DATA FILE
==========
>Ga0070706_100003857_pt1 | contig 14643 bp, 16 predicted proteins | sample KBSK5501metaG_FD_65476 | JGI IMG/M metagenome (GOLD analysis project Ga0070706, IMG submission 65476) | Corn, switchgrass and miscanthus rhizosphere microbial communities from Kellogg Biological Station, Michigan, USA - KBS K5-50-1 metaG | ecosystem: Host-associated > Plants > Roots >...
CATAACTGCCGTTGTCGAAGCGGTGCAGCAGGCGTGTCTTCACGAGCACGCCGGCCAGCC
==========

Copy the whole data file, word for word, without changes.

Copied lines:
>Ga0070706_100003857_pt1 | contig 14643 bp, 16 predicted proteins | sample KBSK5501metaG_FD_65476 | JGI IMG/M metagenome (GOLD analysis project Ga0070706, IMG submission 65476) | Corn, switchgrass and miscanthus rhizosphere microbial communities from Kellogg Biological Station, Michigan, USA - KBS K5-50-1 metaG | ecosystem: Host-associated > Plants > Roots >...
CATAACTGCCGTTGTCGAAGCGGTGCAGCAGGCGTGTCTTCACGAGCACGCCGGCCAGCC